CONGRATULATIONS to my long-time friend and colleague, Richard H. Thaler, Professor of Behavioral Science at the University of Chicago, who has won the 2017 Nobel Prize in Economics
I first met Richard in September 1978 at Cornell University. He taught “Economic Foundations of Public Policy.” He introduced me to the path-breaking work of James Buchanan and Gordon Tullock, Richard Posner, Anthony Downs, and others. Later, also, Richard introduced me to Amos Tversky, Daniel Kahneman, Cornell ice hockey, the Tchaikovsky Violin Concerto (https://www.youtube.com/watch?v=CTE08SS8fNk), and aquavit. In turn, I brought the limits of “modern finance” to his attention. Later, Robert Shiller, Hersh Shefrin, Meir Statman joined in the effort that in due course became known as behavioral finance.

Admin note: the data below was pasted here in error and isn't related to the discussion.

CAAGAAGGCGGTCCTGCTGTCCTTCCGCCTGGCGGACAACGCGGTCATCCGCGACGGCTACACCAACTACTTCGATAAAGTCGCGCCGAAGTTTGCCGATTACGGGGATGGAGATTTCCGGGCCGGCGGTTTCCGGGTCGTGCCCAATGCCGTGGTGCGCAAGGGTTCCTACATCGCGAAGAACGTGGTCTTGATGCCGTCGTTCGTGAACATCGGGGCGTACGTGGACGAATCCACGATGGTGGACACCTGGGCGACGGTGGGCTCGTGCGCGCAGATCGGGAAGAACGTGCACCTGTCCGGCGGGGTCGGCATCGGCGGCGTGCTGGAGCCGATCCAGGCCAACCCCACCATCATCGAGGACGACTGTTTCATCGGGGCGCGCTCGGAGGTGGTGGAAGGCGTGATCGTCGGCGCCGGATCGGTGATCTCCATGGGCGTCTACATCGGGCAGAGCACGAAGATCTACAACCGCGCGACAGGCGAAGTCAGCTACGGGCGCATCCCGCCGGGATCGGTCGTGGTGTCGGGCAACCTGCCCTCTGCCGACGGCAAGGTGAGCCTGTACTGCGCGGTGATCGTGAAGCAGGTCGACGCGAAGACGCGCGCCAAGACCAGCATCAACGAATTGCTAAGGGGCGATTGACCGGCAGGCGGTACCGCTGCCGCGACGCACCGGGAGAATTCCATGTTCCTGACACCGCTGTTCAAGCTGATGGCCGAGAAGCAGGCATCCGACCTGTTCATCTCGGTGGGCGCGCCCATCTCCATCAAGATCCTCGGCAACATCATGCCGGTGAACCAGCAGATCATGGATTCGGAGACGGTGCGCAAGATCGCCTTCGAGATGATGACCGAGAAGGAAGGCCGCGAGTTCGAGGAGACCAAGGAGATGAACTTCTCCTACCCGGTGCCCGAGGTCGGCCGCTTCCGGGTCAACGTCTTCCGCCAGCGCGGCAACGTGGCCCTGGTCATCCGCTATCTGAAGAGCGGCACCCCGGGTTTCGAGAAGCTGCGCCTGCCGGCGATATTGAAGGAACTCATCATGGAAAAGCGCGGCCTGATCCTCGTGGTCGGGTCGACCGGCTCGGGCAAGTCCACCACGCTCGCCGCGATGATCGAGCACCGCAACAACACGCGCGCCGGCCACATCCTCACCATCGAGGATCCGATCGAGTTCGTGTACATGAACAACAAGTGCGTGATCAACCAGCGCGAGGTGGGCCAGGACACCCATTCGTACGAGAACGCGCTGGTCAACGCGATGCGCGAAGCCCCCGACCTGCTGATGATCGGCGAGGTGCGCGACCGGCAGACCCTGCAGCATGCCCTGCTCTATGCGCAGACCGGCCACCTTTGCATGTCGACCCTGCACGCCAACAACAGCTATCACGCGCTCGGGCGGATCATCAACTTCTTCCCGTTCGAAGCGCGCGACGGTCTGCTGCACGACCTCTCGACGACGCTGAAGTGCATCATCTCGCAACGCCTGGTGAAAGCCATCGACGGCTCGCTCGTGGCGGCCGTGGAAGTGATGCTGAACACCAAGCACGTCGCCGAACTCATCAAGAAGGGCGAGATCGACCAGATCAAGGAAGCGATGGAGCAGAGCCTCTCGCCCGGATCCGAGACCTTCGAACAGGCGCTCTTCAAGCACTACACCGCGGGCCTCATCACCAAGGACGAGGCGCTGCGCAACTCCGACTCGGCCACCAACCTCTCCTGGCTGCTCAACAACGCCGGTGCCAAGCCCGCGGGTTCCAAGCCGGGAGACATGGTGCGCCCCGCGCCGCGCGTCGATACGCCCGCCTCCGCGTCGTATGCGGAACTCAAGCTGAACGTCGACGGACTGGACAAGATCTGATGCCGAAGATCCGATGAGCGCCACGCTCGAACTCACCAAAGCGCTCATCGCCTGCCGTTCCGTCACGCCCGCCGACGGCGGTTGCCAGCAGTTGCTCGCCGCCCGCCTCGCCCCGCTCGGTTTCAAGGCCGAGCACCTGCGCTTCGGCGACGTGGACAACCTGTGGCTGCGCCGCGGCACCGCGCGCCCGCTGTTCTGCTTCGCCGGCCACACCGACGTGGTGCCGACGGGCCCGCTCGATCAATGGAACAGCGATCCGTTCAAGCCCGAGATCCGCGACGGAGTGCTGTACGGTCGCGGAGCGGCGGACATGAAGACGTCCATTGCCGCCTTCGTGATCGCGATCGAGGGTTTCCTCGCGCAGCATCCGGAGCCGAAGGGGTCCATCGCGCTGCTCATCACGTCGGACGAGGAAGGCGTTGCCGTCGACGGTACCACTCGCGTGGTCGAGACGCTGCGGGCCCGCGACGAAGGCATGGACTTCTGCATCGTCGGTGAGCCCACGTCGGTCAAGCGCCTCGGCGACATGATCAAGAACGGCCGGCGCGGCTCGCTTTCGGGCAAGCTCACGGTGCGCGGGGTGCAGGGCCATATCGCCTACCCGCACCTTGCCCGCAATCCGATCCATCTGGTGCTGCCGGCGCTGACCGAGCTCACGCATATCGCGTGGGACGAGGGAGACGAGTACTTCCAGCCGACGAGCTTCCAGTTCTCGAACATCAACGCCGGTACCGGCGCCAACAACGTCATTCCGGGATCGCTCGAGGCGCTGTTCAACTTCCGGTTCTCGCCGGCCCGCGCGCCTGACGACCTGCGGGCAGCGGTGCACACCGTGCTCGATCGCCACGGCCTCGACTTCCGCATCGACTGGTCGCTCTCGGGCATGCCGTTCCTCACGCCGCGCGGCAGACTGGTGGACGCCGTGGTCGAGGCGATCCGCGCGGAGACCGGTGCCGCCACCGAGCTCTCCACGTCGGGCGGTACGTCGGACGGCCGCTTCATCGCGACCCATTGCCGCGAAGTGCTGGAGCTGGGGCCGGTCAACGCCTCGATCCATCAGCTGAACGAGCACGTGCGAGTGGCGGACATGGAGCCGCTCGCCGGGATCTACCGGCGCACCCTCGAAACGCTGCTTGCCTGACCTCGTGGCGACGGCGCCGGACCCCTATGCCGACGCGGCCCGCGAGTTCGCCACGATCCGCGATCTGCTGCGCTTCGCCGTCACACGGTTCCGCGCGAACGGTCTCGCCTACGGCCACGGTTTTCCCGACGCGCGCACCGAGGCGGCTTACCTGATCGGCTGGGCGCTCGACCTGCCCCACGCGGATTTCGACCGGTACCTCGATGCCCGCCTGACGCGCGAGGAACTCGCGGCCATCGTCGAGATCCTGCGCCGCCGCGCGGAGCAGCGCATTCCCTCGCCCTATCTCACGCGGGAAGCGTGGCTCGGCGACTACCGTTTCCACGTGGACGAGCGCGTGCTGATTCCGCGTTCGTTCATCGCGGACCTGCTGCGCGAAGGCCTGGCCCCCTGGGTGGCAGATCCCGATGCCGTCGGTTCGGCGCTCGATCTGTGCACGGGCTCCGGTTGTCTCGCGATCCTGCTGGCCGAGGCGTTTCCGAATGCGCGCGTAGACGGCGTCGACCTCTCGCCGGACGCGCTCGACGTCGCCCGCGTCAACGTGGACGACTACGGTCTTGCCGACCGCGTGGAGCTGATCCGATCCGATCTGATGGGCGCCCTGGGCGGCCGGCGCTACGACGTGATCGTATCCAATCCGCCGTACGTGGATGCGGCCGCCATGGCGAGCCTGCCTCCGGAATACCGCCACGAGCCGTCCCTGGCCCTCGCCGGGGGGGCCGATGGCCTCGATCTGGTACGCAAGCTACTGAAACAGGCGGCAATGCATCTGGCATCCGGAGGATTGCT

“Behavioral finance” is only one of the assets in Thaler’s portfolio. In my view, his most noteworthy, momentous research article remains “Toward a positive theory of consumer choice,” published in the Journal of Economic Behavior and Organization (1980). This article, more than any other, has won him immortality and glory. It was the beginning of the modern behavioral revolution in social science.